The Bible teaches that exercise of Christian liberty is a loving give and take – not a “demand and do.”
Even in the very passages that detractors cite, the Bible is overwhelmingly clear that we can morally partake in practices that are associated with evil. As long as you exercise your liberty in love and with caution, it is your right to do things that are associated with evil, as long as they don’t make you look like you are acting in an evil way.
In light of this, how do we solve the problem of whether we can go into a gas station with provocative imagery? Does that violate the Biblical principle of not looking like you’re doing something evil? The answer is that it is a case by case determination, guided by Biblical principles. A man spending a night in a hotel with a woman to whom he is not married has very few explanations other than adultery. Going into a gas station has plenty of reasonable explanations other than satisfying lust. But even with the same case, the best course of action may depend on the person. At one extreme is a married woman, who is in no way tempted, nor viewed to be tempted by lust after pictures of provocative women – I see no reason why she shouldn’t be able to buy a soda at that gas station. At another extreme is a man who was just converted last week and is in the habit of thumbing through the magazines every time he goes in – he should probably pay at the pump or his friends will think he’s gone back to his old ways. Where you fall is a matter of your discretion, which will increase in accuracy as you “grow in grace and in the knowledge of our Lord and Savior” and follow the guidance of the Spirit.
How does the “guilt by association” rule work in practice?
The Bible explicitly contradicts the idea that you can assert that all things that are associated with evil are therefore evil. The Bible teaches that preventing others from stumbling is complicated, based on love, and cannot be practiced simply by applying a guilt by association rule. In addition to that, the guilt by association rule doesn’t work very well anyways, because many ordinary things are associated with evil at some point. There are three main versions of this rule, that I will analyze in turn. I’m not going to analyze the all the facets of the example statements here, I’ll just show that the argument itself is insufficient to support the restriction.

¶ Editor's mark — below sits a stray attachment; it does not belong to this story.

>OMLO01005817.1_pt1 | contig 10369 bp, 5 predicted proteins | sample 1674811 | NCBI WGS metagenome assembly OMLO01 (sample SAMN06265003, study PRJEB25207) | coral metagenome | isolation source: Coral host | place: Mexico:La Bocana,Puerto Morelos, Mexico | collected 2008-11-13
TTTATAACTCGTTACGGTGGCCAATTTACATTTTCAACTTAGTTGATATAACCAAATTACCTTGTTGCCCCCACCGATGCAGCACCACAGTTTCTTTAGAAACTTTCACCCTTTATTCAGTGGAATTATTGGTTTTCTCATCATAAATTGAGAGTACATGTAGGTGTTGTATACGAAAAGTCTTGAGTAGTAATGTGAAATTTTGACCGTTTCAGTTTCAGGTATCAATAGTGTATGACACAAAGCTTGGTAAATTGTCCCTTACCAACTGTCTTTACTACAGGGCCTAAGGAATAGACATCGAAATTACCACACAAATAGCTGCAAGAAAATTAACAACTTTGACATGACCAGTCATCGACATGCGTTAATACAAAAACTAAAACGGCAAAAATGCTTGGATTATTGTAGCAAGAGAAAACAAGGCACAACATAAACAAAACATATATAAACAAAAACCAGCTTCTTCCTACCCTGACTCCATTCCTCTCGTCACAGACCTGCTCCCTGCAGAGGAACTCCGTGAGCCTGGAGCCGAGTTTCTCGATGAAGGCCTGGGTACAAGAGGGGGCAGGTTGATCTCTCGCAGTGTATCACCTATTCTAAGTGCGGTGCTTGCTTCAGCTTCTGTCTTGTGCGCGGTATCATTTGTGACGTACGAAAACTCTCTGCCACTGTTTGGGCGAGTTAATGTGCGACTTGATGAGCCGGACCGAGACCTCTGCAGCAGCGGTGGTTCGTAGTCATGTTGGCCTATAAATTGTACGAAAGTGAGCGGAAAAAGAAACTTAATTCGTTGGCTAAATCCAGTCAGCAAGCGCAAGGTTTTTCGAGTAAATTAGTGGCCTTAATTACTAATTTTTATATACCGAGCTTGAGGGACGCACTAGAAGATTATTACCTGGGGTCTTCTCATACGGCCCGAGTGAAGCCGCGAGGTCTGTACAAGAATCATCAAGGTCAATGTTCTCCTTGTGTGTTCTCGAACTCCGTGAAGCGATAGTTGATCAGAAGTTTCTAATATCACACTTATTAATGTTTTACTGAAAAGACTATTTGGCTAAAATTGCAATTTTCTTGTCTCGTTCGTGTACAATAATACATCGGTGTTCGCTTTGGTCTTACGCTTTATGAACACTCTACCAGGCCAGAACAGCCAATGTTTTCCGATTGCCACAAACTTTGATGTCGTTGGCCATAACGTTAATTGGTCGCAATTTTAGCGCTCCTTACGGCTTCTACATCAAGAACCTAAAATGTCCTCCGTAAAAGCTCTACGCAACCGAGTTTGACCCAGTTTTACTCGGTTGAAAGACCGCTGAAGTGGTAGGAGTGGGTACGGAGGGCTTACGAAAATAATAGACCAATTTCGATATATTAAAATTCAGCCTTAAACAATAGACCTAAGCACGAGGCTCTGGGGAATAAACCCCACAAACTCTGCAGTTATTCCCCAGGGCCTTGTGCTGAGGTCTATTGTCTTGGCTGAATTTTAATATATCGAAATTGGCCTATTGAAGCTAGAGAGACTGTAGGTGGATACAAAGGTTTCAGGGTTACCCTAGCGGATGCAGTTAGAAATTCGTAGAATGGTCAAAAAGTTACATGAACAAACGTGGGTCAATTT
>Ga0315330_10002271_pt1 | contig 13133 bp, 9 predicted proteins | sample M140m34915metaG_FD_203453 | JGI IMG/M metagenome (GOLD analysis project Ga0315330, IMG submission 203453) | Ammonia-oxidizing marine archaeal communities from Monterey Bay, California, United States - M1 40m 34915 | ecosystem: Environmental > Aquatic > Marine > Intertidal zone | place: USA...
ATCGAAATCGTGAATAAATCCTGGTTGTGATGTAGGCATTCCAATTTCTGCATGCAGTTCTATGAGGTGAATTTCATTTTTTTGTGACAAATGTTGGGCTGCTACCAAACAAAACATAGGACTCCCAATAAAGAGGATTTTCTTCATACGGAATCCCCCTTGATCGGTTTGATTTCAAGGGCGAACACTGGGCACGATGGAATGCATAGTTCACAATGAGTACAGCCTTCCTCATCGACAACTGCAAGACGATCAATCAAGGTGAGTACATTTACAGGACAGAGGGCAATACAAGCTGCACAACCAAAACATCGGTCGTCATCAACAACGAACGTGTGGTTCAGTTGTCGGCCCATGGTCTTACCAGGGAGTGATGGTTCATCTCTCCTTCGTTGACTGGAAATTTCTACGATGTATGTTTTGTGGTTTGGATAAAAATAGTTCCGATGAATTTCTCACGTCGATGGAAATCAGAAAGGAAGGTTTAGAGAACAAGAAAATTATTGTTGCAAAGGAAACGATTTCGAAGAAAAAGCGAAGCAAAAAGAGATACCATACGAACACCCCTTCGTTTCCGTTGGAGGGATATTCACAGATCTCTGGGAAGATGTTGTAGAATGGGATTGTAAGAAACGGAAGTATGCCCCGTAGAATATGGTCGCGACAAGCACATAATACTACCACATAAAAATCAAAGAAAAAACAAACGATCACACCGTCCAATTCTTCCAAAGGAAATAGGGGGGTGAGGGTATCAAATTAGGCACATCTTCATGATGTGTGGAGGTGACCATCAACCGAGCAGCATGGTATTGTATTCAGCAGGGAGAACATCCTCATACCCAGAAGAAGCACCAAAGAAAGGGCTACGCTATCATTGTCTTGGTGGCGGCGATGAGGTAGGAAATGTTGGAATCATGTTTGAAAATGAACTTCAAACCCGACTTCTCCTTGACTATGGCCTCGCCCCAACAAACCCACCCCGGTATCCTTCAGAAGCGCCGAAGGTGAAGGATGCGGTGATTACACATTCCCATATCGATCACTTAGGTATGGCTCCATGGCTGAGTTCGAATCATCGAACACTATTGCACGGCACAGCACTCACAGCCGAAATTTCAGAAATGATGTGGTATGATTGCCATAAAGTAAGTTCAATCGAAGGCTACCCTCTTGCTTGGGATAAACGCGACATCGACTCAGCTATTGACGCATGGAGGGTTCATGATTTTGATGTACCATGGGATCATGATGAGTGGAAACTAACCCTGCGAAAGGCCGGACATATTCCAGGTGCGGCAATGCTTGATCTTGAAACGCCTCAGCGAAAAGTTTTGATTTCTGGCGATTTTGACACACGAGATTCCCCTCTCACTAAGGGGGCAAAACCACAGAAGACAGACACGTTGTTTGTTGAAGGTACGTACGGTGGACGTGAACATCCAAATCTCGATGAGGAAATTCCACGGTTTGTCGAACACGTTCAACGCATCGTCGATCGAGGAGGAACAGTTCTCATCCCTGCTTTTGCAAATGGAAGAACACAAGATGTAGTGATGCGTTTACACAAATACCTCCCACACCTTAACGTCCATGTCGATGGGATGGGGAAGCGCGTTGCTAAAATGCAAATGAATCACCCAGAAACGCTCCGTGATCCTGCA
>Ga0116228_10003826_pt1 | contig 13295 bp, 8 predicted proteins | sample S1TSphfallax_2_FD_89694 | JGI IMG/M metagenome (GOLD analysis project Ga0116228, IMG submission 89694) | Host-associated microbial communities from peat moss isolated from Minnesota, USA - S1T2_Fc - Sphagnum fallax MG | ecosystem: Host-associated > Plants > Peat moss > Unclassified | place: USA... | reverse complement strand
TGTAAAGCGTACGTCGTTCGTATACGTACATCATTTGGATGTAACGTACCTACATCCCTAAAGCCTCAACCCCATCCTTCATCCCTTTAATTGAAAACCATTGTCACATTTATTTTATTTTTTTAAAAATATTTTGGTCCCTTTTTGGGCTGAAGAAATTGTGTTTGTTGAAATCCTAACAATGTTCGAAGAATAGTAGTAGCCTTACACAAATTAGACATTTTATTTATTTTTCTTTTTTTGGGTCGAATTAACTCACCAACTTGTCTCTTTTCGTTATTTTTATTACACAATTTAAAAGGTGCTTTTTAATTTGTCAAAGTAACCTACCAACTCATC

A) The Recent Past
For example, “Women shouldn’t wear pants, because they are associated with aspects of the feminist movement, which rejects the Biblical truth that men and women are different.” If this is a good argument, what else is true? Women working outside the home is associated with the feminist movement. Women voting is associated with the feminist movement. Women having the right to own property is associated with earlier parts of the feminist movement. Women wearing bras instead of corsets is associated with the feminist movement. Women going to college is associated with the feminist movement. If the feminist movement associations are a good reason not to wear pants, then women shouldn’t ever work outside the home. I’ll bet your great-grandmother who never wore pants probably didn’t have a college degree either.
B) The Distant or Pagan Past